A neighborhood manager for a 20-year-old federal program is seeking to spread awareness about the $1.2 million the program is disbursing annually to local businesses.
“It’s interesting to see that this Empowerment Zone has been around for so long, but most people don’t know that it exists,” said Laura Benshoff, who works out of the Philadelphia Department of Commerce as neighborhood manager for the American Street Empowerment Zone.
The Empowerment Zone program was launched in 1994 by the Clinton administration to revitalize post-industrial areas, and $79 million was awarded to Philadelphia, which was split between three Empowerment Zones – in West Philadelphia, North Philadelphia, and along the American Street corridor.
The American Street Empowerment Zone boundaries are Girard Avenue to the south, 6th Street to the west, over Dauphin Street, and up 4th Street, to the north by Lehigh Avenue, and to the east by Kensington Avenue down to Front Street, along Norris Street and down Frankford Avenue.
In recent months, Benshoff said that $550,000 of the Empowerment Zone’s $1.2 million annual budget was awarded as grants for businesses in the area that are hiring locally.
One was Veyko, a metallurgy company that created the unique benches at the 8th Street station of the Market-Frankford Line. Veyko opening a new workshop in the area of the Empowerment Zone, Benshoff said. The company did not respond to requests for comment.
Another grant recipient was local developer Paul Maiello, for his work at 310 Master St., which has been developed into a bean-roasting facility for Reanimator Coffee and an office for a tech company, with a third business tenant expected soon. Maiello did not respond to requests for comment.
The third grant recipient was Finanta, a financial education and lending service based at Oxford and North 2nd streets. Finanta President Luis Mora did not respond to requests for comment.
These recipients join past recipient Chaes Food, located at North American and Dauphin Streets. Chaes moved to its current, larger location in 2007 with financial support from the Empowerment Zone.
“The Empowerment Zone is unique. It’s located between Northern Liberties and Fishtown, where we’ve seen tremendous development. It’s the next area to be developed in the community,” said Maria Gonzalez, chair of the Empowerment Zone’s Community Trust Board since 2005 and president of the Hispanic Association of Contractors and Enterprises (HACE).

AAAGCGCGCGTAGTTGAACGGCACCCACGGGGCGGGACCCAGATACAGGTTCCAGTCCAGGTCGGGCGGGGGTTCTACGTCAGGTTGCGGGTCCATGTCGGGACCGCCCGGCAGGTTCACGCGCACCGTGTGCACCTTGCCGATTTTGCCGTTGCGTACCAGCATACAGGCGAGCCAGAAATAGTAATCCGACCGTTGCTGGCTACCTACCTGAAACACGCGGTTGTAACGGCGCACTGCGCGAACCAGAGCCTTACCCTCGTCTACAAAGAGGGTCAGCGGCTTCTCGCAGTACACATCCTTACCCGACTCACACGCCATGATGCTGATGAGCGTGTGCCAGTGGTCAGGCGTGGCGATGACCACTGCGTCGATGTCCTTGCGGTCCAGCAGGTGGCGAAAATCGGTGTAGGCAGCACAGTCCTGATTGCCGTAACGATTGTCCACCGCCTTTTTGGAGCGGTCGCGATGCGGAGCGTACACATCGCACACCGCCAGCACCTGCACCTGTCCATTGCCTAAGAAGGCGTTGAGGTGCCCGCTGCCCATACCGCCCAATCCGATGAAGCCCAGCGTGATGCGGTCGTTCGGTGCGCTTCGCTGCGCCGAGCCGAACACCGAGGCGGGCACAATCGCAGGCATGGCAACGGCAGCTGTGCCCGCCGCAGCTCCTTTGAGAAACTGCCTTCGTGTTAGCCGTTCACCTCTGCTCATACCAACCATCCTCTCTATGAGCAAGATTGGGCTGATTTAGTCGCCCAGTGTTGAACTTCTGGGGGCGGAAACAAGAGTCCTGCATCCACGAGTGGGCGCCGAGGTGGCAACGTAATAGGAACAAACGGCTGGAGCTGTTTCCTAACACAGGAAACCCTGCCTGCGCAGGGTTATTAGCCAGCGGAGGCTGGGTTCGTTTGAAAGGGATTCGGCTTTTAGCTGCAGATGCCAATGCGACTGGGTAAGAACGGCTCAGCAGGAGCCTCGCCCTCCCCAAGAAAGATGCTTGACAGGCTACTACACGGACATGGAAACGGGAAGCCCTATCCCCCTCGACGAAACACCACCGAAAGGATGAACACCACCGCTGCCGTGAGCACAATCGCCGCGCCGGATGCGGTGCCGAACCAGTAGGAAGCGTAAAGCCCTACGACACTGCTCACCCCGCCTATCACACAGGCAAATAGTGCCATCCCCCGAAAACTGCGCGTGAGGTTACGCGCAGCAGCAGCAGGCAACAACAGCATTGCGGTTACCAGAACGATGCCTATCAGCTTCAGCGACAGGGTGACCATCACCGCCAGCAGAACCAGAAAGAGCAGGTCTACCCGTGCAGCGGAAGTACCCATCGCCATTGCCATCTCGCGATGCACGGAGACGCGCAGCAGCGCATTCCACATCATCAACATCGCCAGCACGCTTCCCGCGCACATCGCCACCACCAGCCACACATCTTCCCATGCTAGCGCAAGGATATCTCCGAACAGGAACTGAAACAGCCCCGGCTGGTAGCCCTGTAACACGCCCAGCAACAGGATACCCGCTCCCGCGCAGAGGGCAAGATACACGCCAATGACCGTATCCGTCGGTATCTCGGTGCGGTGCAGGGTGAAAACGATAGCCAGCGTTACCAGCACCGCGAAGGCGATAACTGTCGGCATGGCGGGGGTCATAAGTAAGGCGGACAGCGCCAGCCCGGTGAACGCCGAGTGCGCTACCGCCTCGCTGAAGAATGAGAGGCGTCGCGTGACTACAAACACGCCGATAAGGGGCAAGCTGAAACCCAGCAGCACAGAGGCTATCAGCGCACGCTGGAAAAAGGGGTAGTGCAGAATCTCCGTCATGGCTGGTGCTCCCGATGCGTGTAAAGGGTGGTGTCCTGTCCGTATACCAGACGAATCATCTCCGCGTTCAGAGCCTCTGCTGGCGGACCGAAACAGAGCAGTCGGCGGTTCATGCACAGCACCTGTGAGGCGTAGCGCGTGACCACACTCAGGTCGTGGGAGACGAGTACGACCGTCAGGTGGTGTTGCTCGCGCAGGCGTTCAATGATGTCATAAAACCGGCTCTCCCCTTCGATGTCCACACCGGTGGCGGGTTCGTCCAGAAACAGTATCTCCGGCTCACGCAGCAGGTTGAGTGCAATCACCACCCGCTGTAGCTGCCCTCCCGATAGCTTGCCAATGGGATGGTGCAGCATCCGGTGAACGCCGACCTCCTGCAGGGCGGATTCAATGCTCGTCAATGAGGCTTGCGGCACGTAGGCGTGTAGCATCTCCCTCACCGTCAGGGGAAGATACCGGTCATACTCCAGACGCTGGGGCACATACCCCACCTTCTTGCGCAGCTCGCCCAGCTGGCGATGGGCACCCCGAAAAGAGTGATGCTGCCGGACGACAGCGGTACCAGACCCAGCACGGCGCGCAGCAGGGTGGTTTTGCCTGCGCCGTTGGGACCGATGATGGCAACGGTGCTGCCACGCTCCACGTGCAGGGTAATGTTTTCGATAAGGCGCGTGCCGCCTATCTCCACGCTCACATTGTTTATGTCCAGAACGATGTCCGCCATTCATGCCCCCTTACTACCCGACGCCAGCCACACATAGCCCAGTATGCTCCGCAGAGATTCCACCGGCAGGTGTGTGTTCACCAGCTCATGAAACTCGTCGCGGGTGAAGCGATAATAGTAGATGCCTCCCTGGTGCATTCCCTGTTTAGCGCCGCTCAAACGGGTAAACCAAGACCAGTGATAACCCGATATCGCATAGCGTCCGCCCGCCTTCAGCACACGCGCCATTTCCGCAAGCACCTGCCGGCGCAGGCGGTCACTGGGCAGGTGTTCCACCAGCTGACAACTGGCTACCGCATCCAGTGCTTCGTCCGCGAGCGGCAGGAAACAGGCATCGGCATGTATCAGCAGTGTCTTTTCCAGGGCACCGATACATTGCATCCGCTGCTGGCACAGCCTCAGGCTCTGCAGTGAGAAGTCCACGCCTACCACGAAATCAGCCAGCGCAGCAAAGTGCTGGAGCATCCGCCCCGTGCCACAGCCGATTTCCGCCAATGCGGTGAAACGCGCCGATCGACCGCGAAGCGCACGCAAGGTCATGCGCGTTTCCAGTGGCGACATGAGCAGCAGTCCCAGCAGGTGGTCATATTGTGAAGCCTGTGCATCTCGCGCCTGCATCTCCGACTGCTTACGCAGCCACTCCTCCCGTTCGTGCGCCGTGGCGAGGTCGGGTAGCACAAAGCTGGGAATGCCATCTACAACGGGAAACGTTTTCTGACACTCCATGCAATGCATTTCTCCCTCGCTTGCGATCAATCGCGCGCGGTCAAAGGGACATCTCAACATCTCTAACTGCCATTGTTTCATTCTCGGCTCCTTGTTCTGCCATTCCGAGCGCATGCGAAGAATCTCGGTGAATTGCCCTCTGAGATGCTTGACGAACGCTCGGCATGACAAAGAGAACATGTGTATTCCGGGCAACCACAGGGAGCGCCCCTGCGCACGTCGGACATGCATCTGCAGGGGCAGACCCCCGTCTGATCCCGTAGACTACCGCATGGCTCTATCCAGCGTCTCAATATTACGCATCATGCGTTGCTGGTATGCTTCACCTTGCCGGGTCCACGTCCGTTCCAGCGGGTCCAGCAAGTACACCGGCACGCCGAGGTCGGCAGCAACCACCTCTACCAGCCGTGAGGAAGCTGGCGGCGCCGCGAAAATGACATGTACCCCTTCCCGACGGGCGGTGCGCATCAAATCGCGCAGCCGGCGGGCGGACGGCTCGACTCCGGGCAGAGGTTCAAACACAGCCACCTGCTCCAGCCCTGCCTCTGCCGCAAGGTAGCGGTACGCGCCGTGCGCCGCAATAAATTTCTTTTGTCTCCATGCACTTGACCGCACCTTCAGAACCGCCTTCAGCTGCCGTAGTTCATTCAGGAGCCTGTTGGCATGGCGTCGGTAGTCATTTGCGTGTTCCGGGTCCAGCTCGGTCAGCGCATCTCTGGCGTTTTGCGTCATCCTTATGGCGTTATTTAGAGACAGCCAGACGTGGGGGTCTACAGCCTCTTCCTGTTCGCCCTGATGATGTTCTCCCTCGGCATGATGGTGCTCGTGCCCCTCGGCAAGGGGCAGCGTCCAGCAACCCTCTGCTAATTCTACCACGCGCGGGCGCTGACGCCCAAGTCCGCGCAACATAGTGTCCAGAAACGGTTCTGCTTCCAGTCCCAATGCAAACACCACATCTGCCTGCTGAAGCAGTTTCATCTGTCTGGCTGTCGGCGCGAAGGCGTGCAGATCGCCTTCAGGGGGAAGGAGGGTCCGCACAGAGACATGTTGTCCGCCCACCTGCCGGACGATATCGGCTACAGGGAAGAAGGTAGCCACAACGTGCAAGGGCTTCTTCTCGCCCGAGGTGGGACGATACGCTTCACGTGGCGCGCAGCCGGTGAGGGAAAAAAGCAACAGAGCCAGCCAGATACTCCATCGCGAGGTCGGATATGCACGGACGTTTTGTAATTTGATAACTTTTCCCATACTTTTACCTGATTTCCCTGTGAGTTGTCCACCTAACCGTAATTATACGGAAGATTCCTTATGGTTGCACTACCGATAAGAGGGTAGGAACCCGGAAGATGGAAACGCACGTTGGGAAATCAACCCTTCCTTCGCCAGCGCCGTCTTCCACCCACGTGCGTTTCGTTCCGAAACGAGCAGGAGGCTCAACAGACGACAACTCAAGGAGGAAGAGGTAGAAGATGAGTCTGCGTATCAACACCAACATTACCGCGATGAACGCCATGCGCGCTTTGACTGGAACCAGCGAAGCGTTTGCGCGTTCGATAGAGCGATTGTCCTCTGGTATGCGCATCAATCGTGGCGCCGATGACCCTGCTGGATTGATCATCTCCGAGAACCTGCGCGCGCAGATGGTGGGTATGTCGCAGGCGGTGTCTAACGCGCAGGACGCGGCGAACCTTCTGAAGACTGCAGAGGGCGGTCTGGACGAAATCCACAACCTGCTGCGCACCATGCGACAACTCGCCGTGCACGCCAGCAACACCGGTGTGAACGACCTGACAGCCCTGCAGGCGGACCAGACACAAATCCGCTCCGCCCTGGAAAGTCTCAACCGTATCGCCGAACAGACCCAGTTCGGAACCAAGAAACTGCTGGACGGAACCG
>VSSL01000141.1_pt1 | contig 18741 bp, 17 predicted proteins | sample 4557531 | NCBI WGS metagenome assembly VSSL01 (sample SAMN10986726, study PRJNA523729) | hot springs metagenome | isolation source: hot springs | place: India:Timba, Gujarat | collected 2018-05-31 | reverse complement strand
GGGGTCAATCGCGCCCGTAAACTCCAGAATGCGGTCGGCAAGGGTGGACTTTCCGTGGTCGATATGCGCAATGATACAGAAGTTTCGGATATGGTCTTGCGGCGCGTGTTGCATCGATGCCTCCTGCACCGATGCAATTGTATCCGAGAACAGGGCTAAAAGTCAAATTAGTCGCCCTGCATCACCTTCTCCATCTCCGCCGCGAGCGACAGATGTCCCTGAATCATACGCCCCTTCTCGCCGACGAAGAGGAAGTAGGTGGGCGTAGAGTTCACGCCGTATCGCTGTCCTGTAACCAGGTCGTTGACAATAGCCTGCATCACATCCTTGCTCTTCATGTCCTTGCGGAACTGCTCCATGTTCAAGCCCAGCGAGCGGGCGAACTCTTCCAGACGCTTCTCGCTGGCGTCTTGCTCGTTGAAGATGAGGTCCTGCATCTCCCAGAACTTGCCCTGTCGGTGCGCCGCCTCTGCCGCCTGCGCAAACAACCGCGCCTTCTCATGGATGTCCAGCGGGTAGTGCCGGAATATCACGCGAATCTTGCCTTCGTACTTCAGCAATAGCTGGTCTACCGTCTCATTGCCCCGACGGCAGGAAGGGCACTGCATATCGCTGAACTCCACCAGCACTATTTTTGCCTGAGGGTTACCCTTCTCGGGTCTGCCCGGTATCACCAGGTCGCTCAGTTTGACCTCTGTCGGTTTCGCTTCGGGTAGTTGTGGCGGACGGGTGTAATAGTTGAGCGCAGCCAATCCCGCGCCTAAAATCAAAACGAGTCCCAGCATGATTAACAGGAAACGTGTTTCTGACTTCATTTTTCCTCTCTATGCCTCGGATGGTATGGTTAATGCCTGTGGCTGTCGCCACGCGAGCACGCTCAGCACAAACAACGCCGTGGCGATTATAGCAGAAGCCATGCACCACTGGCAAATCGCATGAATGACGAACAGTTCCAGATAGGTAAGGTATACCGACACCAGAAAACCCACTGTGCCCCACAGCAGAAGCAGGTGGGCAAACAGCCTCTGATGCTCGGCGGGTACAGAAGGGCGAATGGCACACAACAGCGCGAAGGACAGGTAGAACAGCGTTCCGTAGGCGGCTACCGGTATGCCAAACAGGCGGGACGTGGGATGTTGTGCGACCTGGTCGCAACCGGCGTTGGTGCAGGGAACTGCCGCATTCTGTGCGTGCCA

“I’ve lived here for 17 years, so I can honestly tell you that I’ve seen a marked improvement of the physical conditions of the neighborhood,” she continued.
The Empowerment Zone offers funds exclusively within that area to local businesses, and also can offer funding to activities such as tax preparation and job training. But the biggest growth in the neighborhood seems likely to be in the housing market.
The planned Oxford Mills project by D3 Development at Oxford and Front streets will include 114 units, with lower rents offered to teachers. D3 Development is also behind a project to build 10 row-homes at 120 W. Oxford St., across the street from Oxford Mills.
The planned Liberty Square project by Blackstone Development will bring 247 units to Germantown Avenue and Thompson Street. Nearby, Soko Lofts by the Canus Corporation is expected to bring another 311 apartments to 2nd and Thompson streets.
“That momentum is something people are very excited about,” Benshoff said of the housing in development for the area. “I don’t think that clashes with what we’re trying to do. There are existing industrial actors in the area that we don’t want to force out. But they can co-exist.”
The American Street Empowerment Zone area falls within the City Planning Commission’s (CPC) Lower North District, which stretches from the Schuylkill River to the eastern edge of the Empowerment Zone and is currently being re-districted so that zoning matches the current uses of the land. But no one type of use will push out any other, said city planner David Fecteau.
“If you’re looking at the general American Street Empowerment Zone, there’s room for just about anything we could ever want,” Fecteau said. “The city does have a policy to preserve some amount of industry within the American Street corridor; it’s debatable how much and how far … There’s some existing industrial uses. They do fit in, and we don’t want them to leave.”
As housing developments ramp up, the Empowerment Zone will continue offering assistance to businesses. The Empowerment Zone also offers smaller grants to businesses, such as $5,000 grants for beautification, an “emergency grant” for non-profits facing a funding crisis, and a storefront improvement grant, which can provide up to $8,000 in funds to match investments by business-owners made in improving their business’ exterior, or up to $12,000 for businesses on a corner or across multiple storefronts.
As Benshoff works with program manager Aiisha Herring-Miller at the Department of Commerce, and Gonzalez, future priorities for the Zone’s $1.2 million yearly budget will be determined by the needs of the community.
ldquo;The focus of the funding that we provide is in economic development,” Gonzalez said. “Residents support activities that really support jobs for people in the communities, or provide an economic benefit that puts money in people’s pockets.”